Trouble drifting off? It could be time to add a little something to your diet. Forget a whole Thanksgiving dinner — there are other foods that release tryptophan and help you catch some extra shuteye. In fact, tart cherry juice may be one of those foods…and it’s straight from Mother Earth. But does it actually work? There’s actually a little bit of science that says yes. And given that fruit juice is seen as a safe and natural thing to consume, I figured I had nothing to lose! Let’s put it to the test.
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Science-Backed Benefits of Tart Cherry Juice
First, let’s take a look at what the science has to say about it. “There is some evidence of a modest benefit [of tart cherry juice] to help sleep,” says board-certified sleep physician Alex Dimitriu, MD, who pointed to a small study from 2010. It found that while not as powerful as hypnosis and cognitive-behavioral therapy (CBT) for insomnia, tart cherry juice did help a little bit. Keep in mind, a cherry juice manufacturer funded this study.
A more recent study showed that “Cherry juice increased sleep time and sleep efficiency” in the eight individuals who completed the trial; their sleep time increased on average by 84 minutes. They posit that it may be due to cherry juice contributing to “increased tryptophan availability [and] reduced inflammation.”
Yet another study from the European Journal of Medicine reported that tart cherry juice concentrate increased the subject’s melatonin secretion.
“Tart cherry juice was one of the key ingredients that got me through pregnancy-induced insomnia,” says registered dietitian Lisa Mastela, RD, founder of Bumpin’ Blends. “It’s why I formulated a sleep smoothie — originally just for myself — centered on this ingredient. It works.”
Is it Safer Than Melatonin?
You might be wondering about the difference between tart cherry juice and another natural sleep remedy: melatonin (I definitely was!). Melatonin is viewed as “safe for short-term use,” meaning you shouldn’t have it every night for a long period of time. Some people have adverse side effects, and it’s also contraindicated with certain medications.
By contrast, not a lot of research exists on contraindications or side effects of tart cherry juice, though anecdotally, some patients report diarrhea if they drink it in excess. In a small amount before bed, you should be fine. But keep in mind that it is still fruit juice and contains natural sugar (and therefore calories).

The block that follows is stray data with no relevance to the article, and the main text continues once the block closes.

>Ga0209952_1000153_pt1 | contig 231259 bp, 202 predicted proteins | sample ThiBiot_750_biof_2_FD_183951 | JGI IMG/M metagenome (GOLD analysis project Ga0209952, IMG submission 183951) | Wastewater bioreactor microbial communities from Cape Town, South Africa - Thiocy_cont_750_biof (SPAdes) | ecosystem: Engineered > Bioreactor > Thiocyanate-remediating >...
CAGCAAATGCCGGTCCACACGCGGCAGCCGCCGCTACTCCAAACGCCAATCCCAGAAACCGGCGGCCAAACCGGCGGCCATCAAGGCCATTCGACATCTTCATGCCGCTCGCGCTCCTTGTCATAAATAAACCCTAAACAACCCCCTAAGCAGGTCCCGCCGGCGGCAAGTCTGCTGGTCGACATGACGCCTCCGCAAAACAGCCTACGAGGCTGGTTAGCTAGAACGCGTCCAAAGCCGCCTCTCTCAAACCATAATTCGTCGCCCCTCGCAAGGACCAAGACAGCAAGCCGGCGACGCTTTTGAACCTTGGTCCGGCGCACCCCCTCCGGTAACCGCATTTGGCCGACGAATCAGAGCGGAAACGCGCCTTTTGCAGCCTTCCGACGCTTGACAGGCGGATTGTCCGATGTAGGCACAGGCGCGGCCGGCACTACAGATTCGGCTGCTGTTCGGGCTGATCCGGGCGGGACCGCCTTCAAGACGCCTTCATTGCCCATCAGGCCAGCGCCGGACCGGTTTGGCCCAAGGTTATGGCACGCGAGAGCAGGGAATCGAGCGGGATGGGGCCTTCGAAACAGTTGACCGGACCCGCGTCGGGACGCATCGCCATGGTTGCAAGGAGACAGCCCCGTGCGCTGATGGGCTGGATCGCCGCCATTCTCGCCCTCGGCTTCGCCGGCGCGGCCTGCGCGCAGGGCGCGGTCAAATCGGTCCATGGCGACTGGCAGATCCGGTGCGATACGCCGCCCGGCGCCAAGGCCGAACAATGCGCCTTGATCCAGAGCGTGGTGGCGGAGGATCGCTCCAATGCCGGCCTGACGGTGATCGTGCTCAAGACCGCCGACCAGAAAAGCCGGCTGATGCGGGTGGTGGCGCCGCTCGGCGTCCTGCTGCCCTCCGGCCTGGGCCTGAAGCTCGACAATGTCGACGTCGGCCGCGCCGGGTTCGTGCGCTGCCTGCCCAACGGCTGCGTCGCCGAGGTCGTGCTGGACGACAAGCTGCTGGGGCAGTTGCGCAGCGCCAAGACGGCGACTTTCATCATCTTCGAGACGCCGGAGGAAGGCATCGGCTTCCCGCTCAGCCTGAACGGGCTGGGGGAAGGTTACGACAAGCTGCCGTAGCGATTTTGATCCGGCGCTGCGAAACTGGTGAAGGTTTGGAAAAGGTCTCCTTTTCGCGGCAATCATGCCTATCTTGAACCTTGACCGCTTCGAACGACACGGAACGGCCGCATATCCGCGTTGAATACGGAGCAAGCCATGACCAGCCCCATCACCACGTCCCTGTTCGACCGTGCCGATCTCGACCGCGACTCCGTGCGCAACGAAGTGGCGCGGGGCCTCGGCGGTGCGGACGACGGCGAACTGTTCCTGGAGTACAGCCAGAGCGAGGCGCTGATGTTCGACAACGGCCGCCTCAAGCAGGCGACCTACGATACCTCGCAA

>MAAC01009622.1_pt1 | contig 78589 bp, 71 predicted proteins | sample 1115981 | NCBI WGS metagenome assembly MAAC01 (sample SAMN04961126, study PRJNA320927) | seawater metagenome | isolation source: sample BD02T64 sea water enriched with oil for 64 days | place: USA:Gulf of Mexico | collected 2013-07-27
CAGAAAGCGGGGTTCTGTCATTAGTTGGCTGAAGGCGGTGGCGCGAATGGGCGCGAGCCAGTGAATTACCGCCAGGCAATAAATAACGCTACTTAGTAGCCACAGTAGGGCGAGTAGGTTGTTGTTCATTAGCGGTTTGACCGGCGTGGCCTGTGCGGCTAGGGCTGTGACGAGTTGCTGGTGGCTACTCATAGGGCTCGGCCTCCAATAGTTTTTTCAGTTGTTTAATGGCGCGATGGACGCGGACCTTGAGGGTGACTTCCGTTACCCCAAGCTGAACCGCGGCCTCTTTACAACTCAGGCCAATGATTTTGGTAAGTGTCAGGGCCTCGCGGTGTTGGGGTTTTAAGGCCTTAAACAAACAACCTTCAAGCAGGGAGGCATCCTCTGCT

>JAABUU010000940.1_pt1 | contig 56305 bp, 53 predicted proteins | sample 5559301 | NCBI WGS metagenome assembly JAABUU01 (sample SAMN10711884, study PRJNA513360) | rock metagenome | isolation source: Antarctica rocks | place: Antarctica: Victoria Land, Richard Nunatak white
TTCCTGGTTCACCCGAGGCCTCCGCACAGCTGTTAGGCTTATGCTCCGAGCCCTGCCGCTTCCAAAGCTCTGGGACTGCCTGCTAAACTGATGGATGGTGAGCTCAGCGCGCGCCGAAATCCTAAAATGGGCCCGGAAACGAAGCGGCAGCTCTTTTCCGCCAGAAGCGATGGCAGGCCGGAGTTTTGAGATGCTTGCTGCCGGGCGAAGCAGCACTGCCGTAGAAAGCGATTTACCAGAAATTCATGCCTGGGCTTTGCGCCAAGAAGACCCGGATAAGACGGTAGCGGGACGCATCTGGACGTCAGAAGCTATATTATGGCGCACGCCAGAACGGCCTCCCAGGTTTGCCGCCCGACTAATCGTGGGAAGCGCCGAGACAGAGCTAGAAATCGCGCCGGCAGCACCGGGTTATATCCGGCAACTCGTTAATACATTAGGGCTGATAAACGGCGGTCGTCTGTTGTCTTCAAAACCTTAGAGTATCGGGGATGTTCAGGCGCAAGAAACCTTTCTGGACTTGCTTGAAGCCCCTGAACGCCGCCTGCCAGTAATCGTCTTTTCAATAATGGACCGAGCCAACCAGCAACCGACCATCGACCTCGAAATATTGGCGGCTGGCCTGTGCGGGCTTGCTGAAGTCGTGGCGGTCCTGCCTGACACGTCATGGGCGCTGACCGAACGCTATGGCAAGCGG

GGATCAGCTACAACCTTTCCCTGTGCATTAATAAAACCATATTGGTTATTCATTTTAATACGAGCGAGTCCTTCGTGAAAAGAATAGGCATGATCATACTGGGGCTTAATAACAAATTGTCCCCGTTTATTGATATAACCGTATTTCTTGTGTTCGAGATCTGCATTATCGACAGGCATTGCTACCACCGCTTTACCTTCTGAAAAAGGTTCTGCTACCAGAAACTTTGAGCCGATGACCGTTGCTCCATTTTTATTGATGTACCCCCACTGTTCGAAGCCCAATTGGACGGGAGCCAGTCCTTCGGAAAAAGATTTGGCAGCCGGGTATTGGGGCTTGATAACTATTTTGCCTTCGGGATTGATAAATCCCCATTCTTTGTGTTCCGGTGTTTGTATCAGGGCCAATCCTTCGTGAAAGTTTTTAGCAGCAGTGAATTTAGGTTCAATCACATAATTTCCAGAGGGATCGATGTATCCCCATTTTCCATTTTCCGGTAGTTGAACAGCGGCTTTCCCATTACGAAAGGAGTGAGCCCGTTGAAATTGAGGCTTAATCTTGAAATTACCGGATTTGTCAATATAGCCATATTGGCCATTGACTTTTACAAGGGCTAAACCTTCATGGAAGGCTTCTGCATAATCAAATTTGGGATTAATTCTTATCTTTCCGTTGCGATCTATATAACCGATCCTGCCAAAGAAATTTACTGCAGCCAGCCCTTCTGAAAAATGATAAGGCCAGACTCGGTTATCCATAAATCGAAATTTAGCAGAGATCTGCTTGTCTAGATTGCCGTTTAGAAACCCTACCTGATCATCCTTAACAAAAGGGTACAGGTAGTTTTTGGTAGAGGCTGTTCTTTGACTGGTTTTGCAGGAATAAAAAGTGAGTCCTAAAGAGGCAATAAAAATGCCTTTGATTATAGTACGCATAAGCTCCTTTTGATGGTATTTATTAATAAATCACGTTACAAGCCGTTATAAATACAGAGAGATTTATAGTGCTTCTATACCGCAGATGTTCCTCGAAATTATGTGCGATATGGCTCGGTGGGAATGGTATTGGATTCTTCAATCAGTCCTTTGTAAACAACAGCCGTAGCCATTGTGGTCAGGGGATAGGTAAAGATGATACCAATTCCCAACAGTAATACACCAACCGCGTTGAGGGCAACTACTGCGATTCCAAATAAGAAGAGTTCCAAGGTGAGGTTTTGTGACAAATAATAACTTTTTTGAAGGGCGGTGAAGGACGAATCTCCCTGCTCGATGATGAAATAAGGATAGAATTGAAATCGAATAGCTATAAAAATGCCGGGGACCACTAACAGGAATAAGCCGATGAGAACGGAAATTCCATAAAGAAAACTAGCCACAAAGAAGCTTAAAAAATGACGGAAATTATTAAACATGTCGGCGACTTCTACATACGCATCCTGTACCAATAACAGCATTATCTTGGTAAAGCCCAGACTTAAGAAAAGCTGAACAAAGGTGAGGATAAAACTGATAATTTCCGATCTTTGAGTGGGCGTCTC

Knowing the potential benefits of this fruit juice — and its safety profile — I put it to the test over the course of seven nights.
Amount of Juice
The 2018 study used 240mL of juice, consumed twice a day for two weeks (so, two cups a day for 14 days). The EJM study used a one-ounce serving twice per day. There was a pretty big difference between the two (two ounces vs. two cups!), and I didn’t want to drink it twice a day, so I just went with an eight-ounce serving before bed.
I’m not 100% sure if the brand matters, but I ordered what was available from Whole Foods, which ended up being the 365 brand of organic tart cherry juice.
Time Before Bed
There wasn’t a clear direction on when to consume this (and again, the studies had subjects drinking twice a day), so I opted for 30 minutes before bed, which is typically when I’d have a nighttime tea or supplement.
So, I hate to be the bearer of bad news, but tart cherry juice did not work for me. I really needed some course correction — my typical 10 pm bedtime had been thrown off, and I found myself struggling to fall asleep before 2 am! I was hoping tart cherry juice would help me get back to my usual shuteye schedule and regulate my circadian rhythm.
Unfortunately, the few nights yielded no results, and I was in serious need of sleep. So, I decided to try a night of tart cherry juice alongside a melatonin gummy… This did the trick! The melatonin left me pretty groggy the next morning (typical for me), so I went back to just cherry juice the next night.
At this point, my sleep was fine, but not particularly deep or longer than usual.
If you need a more potent, immediate nod-off nudge (especially if stress is keeping you from getting a solid night’s rest), a magnesium powder like CALM may help — but it’s always a good idea to speak with your doctor first.
Just being totally transparent: I didn’t notice marked results or major improvements to my ability to nod off in my week of drinking this fruity elixir. Keep in mind — this was a short-term test with so many variables — a far cry from a double-blind placebo clinical trial!
It’s hard to know how much something will affect you in just one week, so to get a better understanding of how this works for my body, I’ll have to continue this experiment a bit longer and perhaps increase my intake. My best guess is that it’ll have better cumulative effects vs. targeted, instant results (like you’d get with a melatonin gummy).
I experienced zero negative effects by adding in a cup of cherry juice before bed — and it was tasty, to boot. Though it’s high in natural sugar (over 32 grams in a cup!) and about 159 calories per glass, I didn’t experience any changes in my weight. In fact, I think it makes for a nice dinnertime drink when mixed with some seltzer water (a tart cherry spritz!) or even lemonade to help promote a healthy sleep cycle.
Will this work for you? Potentially — but I don’t think it has the fast-acting efficacy or potency of a more targeted sleep solution. This may be something to add to your diet to experience more long-term, sustainable improvements to your sleep health.